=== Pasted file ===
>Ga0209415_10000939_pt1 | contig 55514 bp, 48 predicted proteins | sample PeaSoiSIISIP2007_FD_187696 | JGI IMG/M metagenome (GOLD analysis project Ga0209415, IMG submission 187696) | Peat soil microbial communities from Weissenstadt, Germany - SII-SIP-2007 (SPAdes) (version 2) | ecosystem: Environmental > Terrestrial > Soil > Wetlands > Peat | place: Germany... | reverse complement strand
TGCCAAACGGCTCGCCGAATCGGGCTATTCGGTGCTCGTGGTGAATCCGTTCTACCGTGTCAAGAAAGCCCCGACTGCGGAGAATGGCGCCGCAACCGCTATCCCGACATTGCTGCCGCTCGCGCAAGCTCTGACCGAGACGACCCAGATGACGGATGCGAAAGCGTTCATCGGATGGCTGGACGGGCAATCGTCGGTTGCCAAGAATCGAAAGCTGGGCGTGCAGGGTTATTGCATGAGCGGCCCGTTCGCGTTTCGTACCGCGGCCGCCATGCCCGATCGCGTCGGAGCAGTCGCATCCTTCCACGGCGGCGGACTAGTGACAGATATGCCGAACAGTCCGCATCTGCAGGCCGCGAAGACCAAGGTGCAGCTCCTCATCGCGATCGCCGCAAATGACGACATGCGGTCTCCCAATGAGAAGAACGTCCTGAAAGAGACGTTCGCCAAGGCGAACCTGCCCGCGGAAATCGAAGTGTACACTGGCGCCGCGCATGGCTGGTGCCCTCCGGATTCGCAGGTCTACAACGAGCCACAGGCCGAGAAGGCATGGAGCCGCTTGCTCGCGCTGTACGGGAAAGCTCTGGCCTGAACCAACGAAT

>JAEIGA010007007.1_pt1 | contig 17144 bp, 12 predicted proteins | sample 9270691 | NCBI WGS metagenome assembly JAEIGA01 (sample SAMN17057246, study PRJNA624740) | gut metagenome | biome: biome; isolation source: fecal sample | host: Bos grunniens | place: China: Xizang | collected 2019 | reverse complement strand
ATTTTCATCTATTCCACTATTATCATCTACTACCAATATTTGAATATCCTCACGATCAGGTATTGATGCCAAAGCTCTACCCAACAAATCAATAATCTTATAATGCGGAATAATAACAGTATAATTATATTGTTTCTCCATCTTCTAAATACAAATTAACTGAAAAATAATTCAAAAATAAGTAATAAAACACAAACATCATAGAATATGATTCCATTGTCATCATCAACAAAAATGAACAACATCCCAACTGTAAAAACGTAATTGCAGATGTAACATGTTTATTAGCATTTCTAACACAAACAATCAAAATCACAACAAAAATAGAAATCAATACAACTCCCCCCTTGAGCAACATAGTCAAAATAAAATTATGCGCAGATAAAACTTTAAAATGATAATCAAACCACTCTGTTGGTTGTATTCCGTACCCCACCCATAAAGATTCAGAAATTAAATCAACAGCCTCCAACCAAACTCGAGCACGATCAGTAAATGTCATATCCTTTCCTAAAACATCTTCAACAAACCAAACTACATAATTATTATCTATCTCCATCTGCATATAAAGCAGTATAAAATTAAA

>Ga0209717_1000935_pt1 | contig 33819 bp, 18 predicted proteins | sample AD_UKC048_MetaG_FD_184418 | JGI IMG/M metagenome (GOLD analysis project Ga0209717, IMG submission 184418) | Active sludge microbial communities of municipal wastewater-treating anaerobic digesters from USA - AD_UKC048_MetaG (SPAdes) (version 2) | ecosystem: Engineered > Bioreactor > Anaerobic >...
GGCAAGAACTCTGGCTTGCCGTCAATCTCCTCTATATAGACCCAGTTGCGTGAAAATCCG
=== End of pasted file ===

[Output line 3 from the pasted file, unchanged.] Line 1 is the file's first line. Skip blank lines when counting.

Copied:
>JAEIGA010007007.1_pt1 | contig 17144 bp, 12 predicted proteins | sample 9270691 | NCBI WGS metagenome assembly JAEIGA01 (sample SAMN17057246, study PRJNA624740) | gut metagenome | biome: biome; isolation source: fecal sample | host: Bos grunniens | place: China: Xizang | collected 2019 | reverse complement strand